A long-time client of mine recently relocated their car dealership and came to my shop with a request. They’re now housed in a “glass palace” with windows everywhere. What a great mega-canvas to work with!
Their requirements were rather simple: Reproduce their logo on the front windows and both sides of the glass-walled showroom (Photo 1).
Each window perforation design would be unique, as the front features only four windows, the left side entrance six windows, and the right side entrance eight windows.
I started by downloading the supplied artwork and converting it to an .EPS file. I created the final files in Omega™ and then saved them as an .EPS file.
From there, I selected Adobe Illustrator for final manipulations. The colors were verified, and all files were saved at 50 percent of the output size.
From Adobe Illustrator, I imported the .EPS files into my Roland VersaWorks® RIP program. Inside VersaWorks, I resized the .EPS files to the actual size needed for this project.
Now it was time to load the perf vinyl and press the “go” button (Photo 2). (Note: I use my automatic take-up reel for longer prints, such as the upper print for this graphic. This feature keeps everything clean and ready for the next step.)
My goal in printing large format window perfs is to have as few seams as possible, because the seams always seem to show up to the most discriminating sets of eyes (Photo 3). Overlapping window perf film is a very fine art and is usually completed with some very fine cutting to minimize the contrast between the sheets.
Since it was the easiest one to cut my teeth on, I started with the front window (Photo 4). The graphic consisted of four panels along the bottom and a large, one-piece upper panel.
Studying the windows, I couldn’t help but notice a huge nine-and-a-half-inch window divider. How would I ever make that work?
I decided to cover the gap with a black piece of aluminum and install the window perf right over it. The black background offers a similar contrast to the windows, and the upper print is now easy to read and blends in rather well.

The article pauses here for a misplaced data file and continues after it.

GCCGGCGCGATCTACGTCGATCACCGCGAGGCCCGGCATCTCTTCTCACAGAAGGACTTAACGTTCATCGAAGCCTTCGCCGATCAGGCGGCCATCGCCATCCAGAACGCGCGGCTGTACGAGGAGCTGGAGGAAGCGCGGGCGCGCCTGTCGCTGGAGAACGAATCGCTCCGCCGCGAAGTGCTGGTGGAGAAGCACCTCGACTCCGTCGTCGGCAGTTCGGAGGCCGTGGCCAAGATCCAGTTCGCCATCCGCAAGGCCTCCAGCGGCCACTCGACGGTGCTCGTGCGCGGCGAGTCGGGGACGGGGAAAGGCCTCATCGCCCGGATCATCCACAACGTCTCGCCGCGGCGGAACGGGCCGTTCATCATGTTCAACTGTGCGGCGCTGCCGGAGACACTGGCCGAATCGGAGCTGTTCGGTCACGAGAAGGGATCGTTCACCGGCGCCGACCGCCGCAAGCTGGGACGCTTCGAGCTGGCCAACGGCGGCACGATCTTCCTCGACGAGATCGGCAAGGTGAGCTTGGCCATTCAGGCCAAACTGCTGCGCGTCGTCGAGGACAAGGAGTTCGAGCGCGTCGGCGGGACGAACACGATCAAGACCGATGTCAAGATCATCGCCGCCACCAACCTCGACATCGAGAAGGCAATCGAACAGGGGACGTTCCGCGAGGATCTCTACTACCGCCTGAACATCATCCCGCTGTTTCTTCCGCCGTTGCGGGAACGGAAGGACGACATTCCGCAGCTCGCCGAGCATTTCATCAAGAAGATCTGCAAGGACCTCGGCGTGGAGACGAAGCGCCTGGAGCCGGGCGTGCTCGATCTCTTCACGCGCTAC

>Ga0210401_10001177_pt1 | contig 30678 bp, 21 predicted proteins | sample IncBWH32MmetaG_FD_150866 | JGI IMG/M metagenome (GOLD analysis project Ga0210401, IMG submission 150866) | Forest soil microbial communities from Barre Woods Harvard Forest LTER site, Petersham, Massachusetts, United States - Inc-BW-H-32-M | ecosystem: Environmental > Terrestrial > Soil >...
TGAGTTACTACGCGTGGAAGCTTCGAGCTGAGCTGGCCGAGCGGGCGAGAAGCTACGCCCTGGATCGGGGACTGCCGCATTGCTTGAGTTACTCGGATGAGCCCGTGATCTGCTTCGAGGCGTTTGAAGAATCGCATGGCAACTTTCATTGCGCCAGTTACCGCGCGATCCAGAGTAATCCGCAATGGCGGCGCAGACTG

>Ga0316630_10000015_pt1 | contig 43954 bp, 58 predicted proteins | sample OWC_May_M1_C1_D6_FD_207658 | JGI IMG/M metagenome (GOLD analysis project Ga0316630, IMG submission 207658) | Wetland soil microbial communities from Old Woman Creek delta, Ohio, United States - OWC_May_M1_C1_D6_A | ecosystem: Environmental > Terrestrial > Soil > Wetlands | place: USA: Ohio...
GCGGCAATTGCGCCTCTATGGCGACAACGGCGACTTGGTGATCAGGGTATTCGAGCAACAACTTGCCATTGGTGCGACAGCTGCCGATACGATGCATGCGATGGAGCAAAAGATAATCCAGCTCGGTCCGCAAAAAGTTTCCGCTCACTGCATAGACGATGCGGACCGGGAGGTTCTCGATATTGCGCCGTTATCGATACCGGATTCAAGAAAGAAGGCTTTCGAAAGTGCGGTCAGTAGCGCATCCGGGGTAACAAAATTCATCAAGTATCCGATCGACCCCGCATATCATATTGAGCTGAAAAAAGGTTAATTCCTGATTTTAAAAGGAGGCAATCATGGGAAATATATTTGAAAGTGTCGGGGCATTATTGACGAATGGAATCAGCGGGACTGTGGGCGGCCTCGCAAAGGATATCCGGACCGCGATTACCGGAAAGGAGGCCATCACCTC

The prints for the other windows were carefully cut into individual window sizes using a formula. I measured the total width of each window and subtracted .25 inches all around.
The window purlings were exactly two inches wide. So on the large print, I marked where the purling would occur and cut them out of the print at the size of 2.5 inches wide. The extra .5 inches would cover the .25-inch perimeter gap between all four prints. I prefer a minimum of .25 inches away from the weather stripping. (Note: This step also lessened the chance of the print becoming loose around the perimeter.)
The key to multi-panel alignment is to start with accurate cuts and guide marks. I find it much easier to work all this out in my design program rather than cutting “on the fly” in the field.
The bottom four panels were printed center-justified on the fifty-five-inch window perf material. The four individual files were lined up on the screen to make sure the traffic sign graphics and the upper lines of copy were all in alignment. All were printed and cut to final size in the shop.
The right- and left-side window perfs included upper panels or the main banner, and the bottom three or four panels were features. These were printed vertically and centered on each individual window (Photo 5).
For installation of many of the prints, we used two of my eight-foot stepladders and a walk board. Two prints in this project though required scaffolds (Photo 6).
Before any prints touched the glass, we cleaned each and every square inch of glass with a 50 perfect water and 50 percent denatured alcohol spray, followed by a hard buff dry.
We also welcomed our good buddy Harold Tees from I-45 Signs in Houston, who lent us a helping hand in installation.
To begin installing the panels, we attached a four-inch strip of transfer tape to the top edge of each print, one at a time. We found our center of the glass, lowered the print .25 inches, and centered it between the two horizontal window purling. Everything was straight now.
We placed the print into position and attached a piece of two-inch masking tape just beneath the four-inch strip of transfer paper. The tape ran about six inches long down the print and covered a portion of the window purling. This kept the print in place while we peeled back the upper five inches of the graphic’s protective backing paper.
We then gently squeegeed the upper five-inch portion of the window film up to the top of the window—rubbing horizontally—and removed the masking tape.
Next we rolled the print up to the adhered upper portion. Then we began unrolling the print about eight to ten inches at a time while squeegeeing the print with a felt (or Velcro®-covered) squeegee. We worked horizontally with firm pressure all the way down to the bottom of the print (Photo 7).
Just like any sign discipline, the more you practice the craft at hand, the better you’ll become.
Start out with a small rear window graphic for your own shop. Get wild and crazy—and be sure to include your Web site and telephone number on it.
Window perf film can literally open a whole new set of windows for you and your company. Have fun and make money!
Mark Roberts is a thirty-two-year sign industry veteran, a seminar speaker, and a workshop leader. To view his many products to build and enhance your sign company, visit www.signprice.com.